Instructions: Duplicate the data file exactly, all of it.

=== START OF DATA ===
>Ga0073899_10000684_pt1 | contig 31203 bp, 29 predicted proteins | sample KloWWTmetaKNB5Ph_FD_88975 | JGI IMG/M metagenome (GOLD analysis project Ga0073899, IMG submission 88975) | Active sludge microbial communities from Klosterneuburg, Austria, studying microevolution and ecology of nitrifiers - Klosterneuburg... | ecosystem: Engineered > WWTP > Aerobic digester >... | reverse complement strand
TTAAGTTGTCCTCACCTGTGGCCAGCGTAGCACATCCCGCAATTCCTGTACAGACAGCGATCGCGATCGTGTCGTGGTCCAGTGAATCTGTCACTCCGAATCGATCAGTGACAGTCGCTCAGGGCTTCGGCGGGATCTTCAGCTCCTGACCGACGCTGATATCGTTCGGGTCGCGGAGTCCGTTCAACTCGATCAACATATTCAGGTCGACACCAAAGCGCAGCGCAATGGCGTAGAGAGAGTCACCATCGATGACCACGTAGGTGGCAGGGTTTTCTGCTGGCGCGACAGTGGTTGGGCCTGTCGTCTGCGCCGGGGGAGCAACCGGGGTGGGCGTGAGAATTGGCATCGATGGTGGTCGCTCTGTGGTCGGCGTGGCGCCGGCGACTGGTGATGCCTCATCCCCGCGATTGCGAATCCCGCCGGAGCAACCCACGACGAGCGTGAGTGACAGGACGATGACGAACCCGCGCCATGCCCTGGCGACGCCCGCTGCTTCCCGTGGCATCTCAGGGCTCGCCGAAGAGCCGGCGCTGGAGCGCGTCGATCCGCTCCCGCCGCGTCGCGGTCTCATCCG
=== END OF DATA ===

>Ga0073899_10000684_pt1 | contig 31203 bp, 29 predicted proteins | sample KloWWTmetaKNB5Ph_FD_88975 | JGI IMG/M metagenome (GOLD analysis project Ga0073899, IMG submission 88975) | Active sludge microbial communities from Klosterneuburg, Austria, studying microevolution and ecology of nitrifiers - Klosterneuburg... | ecosystem: Engineered > WWTP > Aerobic digester >... | reverse complement strand
TTAAGTTGTCCTCACCTGTGGCCAGCGTAGCACATCCCGCAATTCCTGTACAGACAGCGATCGCGATCGTGTCGTGGTCCAGTGAATCTGTCACTCCGAATCGATCAGTGACAGTCGCTCAGGGCTTCGGCGGGATCTTCAGCTCCTGACCGACGCTGATATCGTTCGGGTCGCGGAGTCCGTTCAACTCGATCAACATATTCAGGTCGACACCAAAGCGCAGCGCAATGGCGTAGAGAGAGTCACCATCGATGACCACGTAGGTGGCAGGGTTTTCTGCTGGCGCGACAGTGGTTGGGCCTGTCGTCTGCGCCGGGGGAGCAACCGGGGTGGGCGTGAGAATTGGCATCGATGGTGGTCGCTCTGTGGTCGGCGTGGCGCCGGCGACTGGTGATGCCTCATCCCCGCGATTGCGAATCCCGCCGGAGCAACCCACGACGAGCGTGAGTGACAGGACGATGACGAACCCGCGCCATGCCCTGGCGACGCCCGCTGCTTCCCGTGGCATCTCAGGGCTCGCCGAAGAGCCGGCGCTGGAGCGCGTCGATCCGCTCCCGCCGCGTCGCGGTCTCATCCG